The scars and joys of parenthood form the basis of her most recent novel, ‘Adult Onset’ – her most autobiographical book yet. The main character is a lesbian writer with two children who goes by the name Mary-Rose Mackinnon. Ann-Marie MacDonald was upfront about the parallels. Incest, child murder, and maternal rage and frustration are the foundations of her three novels to date. Such darkness was touched upon during her hour on stage, but it was not plumbed to any abyssal depths. From time to time she receives “postcards from the unconscious”, and those brief flashes are enough to signpost the way to her next book.

Too much information is having the opposite effect on journalism, according to Peter Geoghegan, the founder of online investigative unit The Ferret. His joint session with feature writer Peter Ross was chaired by Ruth Wishart.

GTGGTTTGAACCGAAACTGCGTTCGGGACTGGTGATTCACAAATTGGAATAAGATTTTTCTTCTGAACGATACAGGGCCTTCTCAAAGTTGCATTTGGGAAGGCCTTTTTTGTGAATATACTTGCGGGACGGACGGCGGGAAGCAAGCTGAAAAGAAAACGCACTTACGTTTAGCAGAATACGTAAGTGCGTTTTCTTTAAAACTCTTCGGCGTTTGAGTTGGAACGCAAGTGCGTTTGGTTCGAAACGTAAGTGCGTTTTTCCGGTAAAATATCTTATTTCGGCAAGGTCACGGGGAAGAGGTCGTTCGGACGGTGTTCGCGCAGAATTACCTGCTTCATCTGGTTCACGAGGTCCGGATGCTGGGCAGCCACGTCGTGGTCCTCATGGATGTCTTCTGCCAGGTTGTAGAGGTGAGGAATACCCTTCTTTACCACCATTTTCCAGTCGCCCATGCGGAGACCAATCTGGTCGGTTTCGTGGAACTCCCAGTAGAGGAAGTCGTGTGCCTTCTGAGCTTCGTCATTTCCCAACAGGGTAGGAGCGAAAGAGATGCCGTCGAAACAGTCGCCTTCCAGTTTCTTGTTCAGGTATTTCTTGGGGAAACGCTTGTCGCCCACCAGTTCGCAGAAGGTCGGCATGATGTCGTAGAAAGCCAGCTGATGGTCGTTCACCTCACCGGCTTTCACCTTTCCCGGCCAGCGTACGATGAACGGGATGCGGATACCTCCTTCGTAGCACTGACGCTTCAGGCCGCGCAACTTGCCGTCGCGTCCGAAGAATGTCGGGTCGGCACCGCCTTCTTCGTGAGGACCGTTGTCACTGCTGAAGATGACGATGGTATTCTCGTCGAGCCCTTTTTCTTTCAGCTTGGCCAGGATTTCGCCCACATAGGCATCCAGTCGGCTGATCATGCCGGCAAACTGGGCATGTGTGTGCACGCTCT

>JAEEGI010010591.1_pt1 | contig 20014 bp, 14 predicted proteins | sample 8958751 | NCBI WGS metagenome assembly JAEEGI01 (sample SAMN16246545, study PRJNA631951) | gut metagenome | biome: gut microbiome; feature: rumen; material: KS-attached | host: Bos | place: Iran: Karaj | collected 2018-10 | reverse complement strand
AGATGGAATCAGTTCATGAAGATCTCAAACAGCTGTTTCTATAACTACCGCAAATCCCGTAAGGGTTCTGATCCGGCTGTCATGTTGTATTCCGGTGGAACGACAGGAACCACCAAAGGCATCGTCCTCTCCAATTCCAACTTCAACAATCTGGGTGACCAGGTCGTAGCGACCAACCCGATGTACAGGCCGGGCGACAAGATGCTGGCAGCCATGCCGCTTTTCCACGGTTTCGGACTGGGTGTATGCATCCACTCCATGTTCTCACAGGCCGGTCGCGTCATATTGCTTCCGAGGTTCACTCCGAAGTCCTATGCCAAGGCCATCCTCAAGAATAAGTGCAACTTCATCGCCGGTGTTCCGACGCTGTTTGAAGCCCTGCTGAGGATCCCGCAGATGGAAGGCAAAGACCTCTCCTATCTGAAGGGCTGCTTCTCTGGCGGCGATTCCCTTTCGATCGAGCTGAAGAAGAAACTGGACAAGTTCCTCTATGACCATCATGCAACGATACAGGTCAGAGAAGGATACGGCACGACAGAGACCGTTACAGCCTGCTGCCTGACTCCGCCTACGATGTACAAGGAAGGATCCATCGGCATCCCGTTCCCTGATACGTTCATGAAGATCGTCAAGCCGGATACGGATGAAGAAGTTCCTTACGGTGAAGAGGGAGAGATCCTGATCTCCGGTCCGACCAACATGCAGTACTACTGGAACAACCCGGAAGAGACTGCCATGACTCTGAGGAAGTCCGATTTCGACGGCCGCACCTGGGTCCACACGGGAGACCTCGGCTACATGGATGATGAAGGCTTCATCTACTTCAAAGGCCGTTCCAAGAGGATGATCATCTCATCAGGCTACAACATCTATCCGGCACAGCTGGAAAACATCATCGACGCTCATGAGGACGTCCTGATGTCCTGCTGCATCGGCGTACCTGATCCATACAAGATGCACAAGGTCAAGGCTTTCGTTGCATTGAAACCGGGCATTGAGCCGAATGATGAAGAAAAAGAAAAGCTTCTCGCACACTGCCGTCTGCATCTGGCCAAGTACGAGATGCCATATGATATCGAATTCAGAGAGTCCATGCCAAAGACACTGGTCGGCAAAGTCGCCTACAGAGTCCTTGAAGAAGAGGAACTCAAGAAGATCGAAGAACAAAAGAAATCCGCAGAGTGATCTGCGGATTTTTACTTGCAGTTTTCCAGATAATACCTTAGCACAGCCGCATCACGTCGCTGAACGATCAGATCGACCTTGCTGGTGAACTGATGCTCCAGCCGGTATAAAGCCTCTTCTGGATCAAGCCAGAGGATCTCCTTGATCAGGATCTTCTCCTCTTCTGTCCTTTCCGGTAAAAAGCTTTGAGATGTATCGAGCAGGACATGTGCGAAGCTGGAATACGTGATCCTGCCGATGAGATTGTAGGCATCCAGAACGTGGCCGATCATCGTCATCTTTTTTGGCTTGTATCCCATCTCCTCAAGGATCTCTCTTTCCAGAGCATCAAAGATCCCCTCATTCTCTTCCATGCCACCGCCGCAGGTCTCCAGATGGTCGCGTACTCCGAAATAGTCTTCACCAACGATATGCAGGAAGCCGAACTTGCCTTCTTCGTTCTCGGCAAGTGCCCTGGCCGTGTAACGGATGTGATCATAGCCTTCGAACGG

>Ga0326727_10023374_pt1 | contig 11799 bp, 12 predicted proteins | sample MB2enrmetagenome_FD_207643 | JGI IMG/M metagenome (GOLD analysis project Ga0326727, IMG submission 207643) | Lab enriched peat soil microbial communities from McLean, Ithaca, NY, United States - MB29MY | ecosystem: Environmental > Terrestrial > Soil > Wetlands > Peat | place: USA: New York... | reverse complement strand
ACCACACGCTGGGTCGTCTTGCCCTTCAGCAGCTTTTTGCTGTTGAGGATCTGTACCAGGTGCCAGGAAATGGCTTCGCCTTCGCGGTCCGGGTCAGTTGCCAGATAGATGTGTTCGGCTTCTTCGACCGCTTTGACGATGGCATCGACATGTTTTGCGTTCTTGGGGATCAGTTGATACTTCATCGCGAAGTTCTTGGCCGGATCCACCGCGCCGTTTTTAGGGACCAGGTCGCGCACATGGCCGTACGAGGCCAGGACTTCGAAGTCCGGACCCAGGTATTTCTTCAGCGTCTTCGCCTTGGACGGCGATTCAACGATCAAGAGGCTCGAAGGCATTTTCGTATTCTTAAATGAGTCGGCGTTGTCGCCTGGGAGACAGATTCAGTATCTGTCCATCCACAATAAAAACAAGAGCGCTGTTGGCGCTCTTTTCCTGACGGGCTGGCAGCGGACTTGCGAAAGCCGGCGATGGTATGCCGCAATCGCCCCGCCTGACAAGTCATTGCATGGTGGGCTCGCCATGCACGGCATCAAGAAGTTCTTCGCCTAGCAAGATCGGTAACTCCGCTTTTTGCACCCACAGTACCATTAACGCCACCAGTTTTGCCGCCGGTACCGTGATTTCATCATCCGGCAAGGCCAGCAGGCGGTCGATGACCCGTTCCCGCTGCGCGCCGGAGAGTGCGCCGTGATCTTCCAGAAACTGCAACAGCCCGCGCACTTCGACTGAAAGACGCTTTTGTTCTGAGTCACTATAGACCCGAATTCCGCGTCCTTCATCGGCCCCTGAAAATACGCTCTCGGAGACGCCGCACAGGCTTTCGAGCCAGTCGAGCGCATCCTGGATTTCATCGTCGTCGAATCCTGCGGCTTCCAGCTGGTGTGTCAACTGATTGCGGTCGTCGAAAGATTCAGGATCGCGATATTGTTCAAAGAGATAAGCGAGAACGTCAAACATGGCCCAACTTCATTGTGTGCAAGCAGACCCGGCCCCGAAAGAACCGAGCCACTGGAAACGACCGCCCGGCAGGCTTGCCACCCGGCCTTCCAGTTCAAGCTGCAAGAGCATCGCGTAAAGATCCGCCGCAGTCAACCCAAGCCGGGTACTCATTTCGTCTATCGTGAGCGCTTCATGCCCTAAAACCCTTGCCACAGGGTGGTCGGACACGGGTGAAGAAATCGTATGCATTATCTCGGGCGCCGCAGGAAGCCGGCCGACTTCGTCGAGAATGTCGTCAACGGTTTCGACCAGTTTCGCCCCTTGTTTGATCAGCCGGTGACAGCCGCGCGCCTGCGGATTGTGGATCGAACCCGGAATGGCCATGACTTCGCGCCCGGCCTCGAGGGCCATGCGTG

“So much information is being created everyday that most people switch off – they don’t want news stories to change every five seconds,” said Geoghegan.Overall, traditional news outlets are under-staffed and under-resourced. The result is a declining industry too reliant on “churnalism”, where inexperienced graduates are handed a sheaf of press releases and told to make stories out of them.

“Press releases used to be the first things that went in the bin,” observed Ruth Wishart.

Peter Ross specialises in longer-form pieces that are “increasingly rare” in most newspapers. They are based on the close observation of ordinary lives as they are lived.